See alsoEdit

ReferencesEdit

  1. ^ a b c d e f g h i j k l Overview of the Development and Mission Application of the Advanced Electric Propulsion System (AEPS). (PDF). Daniel A. Herman, Todd A. Tofil, Walter Santiago, Hani Kamhawi, James E. Polk, John S. Snyder, Richard R. Hofer, Frank Q. Picha, Jerry Jackson and May Allen. NASA; NASA/TM—2018-219761. 35th International Electric Propulsion Conference. Atlanta, Georgia, October 8–12, 2017. Accessed: 27 July 2018.
  2. ^ NASA issues study contracts for Deep Space Gateway element. Jeff Foust, Space News. 3 November 2017.
  3. ^ Chris Gebhardt. "NASA finally sets goals, missions for SLS – eyes multi-step plan to Mars". NASA Spaceflight. Retrieved April 9, 2017.
  4. ^ Jeff Foust (June 14, 2017). "NASA closing out Asteroid Redirect Mission". Space News. Retrieved September 9, 2017.
  5. ^ a b Aerojet Rocketdyne Signs Contract to Develop Advanced Electric Propulsion System for NASA. Aerojet Rocketdyne. Press release, 28 April 2016. Accessed: 27 July 2018.
  6. ^ NASA Works to Improve Solar Electric Propulsion for Deep Space Exploration. NASA News. April 19, 2016. Accessed 27 July 2018.
  7. ^ "Ion Thruster Prototype Breaks Records in Tests, Could Send Humans to Mars". space.com. Archived from the original on 20 March 2018. Retrieved 27 April 2018.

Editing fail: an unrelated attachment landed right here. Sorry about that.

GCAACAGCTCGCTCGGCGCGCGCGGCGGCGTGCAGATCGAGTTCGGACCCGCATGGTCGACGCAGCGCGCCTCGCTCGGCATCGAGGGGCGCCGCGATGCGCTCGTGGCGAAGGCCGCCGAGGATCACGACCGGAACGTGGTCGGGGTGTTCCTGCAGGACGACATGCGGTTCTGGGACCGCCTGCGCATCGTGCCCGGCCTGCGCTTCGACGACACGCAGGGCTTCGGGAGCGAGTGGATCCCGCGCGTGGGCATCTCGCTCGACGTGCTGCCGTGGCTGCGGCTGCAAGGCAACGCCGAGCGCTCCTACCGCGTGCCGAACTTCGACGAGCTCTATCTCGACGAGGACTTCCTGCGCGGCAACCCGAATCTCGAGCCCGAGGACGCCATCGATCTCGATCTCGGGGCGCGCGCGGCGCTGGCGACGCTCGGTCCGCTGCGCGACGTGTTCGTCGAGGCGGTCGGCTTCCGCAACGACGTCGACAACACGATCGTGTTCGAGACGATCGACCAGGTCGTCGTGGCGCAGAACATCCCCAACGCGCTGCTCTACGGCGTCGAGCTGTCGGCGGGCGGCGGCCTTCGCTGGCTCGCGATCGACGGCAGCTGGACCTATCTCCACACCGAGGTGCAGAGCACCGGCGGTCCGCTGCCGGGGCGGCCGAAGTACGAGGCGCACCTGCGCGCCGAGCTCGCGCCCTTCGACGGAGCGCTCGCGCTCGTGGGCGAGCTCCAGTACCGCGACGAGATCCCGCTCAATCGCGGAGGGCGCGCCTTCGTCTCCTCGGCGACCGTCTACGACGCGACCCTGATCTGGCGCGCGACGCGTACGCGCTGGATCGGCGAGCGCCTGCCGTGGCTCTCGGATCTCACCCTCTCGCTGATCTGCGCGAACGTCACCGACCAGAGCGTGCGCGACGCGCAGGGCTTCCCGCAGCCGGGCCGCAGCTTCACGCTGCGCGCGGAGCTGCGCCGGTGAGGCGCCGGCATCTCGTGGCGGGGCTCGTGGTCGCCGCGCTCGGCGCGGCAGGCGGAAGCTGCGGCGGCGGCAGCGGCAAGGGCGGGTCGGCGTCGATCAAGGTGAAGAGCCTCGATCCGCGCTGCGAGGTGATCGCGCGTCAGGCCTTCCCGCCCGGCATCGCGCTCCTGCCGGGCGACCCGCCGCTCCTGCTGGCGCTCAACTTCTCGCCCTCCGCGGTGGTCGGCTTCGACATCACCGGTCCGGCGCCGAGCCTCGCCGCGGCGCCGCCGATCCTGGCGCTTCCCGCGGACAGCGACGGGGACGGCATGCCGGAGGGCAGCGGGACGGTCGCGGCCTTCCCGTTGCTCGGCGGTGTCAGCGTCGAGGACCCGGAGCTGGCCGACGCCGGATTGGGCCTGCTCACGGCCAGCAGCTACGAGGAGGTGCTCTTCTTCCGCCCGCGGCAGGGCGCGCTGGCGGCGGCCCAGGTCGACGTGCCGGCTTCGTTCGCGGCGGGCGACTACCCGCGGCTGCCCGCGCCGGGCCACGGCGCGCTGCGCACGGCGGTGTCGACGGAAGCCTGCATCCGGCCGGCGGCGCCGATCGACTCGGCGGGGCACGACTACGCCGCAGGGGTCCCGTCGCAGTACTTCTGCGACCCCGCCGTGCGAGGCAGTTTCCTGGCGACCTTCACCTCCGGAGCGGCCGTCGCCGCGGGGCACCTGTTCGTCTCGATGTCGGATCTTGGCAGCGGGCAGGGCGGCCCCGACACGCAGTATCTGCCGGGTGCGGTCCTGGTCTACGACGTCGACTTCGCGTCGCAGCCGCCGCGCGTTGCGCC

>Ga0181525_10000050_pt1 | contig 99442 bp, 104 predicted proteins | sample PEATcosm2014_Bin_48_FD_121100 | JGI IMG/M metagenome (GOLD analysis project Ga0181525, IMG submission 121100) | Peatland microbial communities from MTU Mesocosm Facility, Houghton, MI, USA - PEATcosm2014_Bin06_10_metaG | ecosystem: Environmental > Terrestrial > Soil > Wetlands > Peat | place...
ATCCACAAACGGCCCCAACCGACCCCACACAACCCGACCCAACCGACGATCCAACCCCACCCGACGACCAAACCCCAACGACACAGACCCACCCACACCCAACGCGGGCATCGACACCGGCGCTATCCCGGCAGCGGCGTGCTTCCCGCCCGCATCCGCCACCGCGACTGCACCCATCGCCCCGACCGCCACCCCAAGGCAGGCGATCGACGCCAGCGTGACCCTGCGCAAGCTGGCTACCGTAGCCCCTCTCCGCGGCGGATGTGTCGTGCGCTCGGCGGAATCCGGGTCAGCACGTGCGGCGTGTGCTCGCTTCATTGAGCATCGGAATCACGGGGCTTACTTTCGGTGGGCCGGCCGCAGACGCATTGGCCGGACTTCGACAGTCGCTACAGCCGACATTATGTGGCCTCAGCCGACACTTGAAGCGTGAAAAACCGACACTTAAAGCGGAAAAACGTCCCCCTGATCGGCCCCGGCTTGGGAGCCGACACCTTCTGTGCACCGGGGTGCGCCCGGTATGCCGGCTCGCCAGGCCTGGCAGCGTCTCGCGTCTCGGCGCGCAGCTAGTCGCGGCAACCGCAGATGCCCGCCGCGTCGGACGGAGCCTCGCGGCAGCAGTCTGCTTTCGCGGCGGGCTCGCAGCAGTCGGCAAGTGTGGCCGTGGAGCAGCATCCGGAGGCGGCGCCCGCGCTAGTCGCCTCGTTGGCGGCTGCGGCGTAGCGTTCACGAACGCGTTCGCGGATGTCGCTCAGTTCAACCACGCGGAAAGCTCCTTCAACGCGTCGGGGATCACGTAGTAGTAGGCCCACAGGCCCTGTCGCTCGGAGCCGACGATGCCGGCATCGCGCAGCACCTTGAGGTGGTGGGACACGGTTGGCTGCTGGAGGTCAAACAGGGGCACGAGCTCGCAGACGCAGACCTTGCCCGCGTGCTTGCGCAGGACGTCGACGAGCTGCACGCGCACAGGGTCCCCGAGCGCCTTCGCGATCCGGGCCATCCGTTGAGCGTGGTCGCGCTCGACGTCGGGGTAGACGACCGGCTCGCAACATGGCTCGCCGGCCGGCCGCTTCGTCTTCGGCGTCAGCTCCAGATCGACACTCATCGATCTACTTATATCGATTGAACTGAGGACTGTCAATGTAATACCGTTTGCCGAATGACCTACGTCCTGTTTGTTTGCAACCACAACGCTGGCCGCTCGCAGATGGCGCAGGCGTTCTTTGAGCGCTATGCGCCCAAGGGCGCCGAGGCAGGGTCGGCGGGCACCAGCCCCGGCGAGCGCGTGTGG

8. ^ 13kW Advanced Electric Propulsion Flight System Development and Qualification. (PDF). Jerry Jackson, May Allen, Roger Myers, Erich Soendker, Benjamin Welander, Artie Tolentino, Chris Sheehan, Joseph Cardin, John Steven Snyder, Richard R. Hofer, Todd Tofil1, Dan Herman, Sam Hablitze and Chyrl Yeatts. The 35th International Electric Propulsion Conference. Atlanta, Georgia, USA. October 8 – 12, 2017.
  9. ^ Advanced Electric Propulsion System successfully tested at NASA's Glenn Research Center. Jason Rhian, Spaceflight Insider. 8 July 2017.
  10. ^ a b "Advanced Electric Propulsion System successfully tested at NASA's Glenn Research Center - SpaceFlight Insider". www.spaceflightinsider.com. Retrieved 2018-07-28.
  11. ^ Successful testing gives NASA's Advanced Electric Propulsion System a boost. David Szondy, New Atlas. 29 August 2018.
  12. ^ Aerojet Rocketdyne demonstrates advanced electric propulsion capabilities. Space Daily. 29 August 2018.